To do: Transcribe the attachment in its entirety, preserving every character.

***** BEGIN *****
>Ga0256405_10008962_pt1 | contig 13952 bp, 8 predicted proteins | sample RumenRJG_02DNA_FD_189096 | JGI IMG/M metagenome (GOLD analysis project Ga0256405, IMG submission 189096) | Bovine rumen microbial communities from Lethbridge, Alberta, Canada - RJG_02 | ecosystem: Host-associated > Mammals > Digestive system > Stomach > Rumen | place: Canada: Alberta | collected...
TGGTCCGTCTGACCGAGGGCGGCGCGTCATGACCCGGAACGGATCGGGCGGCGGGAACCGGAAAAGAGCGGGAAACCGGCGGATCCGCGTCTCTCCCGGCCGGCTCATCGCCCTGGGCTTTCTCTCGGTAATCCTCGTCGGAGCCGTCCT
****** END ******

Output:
>Ga0256405_10008962_pt1 | contig 13952 bp, 8 predicted proteins | sample RumenRJG_02DNA_FD_189096 | JGI IMG/M metagenome (GOLD analysis project Ga0256405, IMG submission 189096) | Bovine rumen microbial communities from Lethbridge, Alberta, Canada - RJG_02 | ecosystem: Host-associated > Mammals > Digestive system > Stomach > Rumen | place: Canada: Alberta | collected...
TGGTCCGTCTGACCGAGGGCGGCGCGTCATGACCCGGAACGGATCGGGCGGCGGGAACCGGAAAAGAGCGGGAAACCGGCGGATCCGCGTCTCTCCCGGCCGGCTCATCGCCCTGGGCTTTCTCTCGGTAATCCTCGTCGGAGCCGTCCT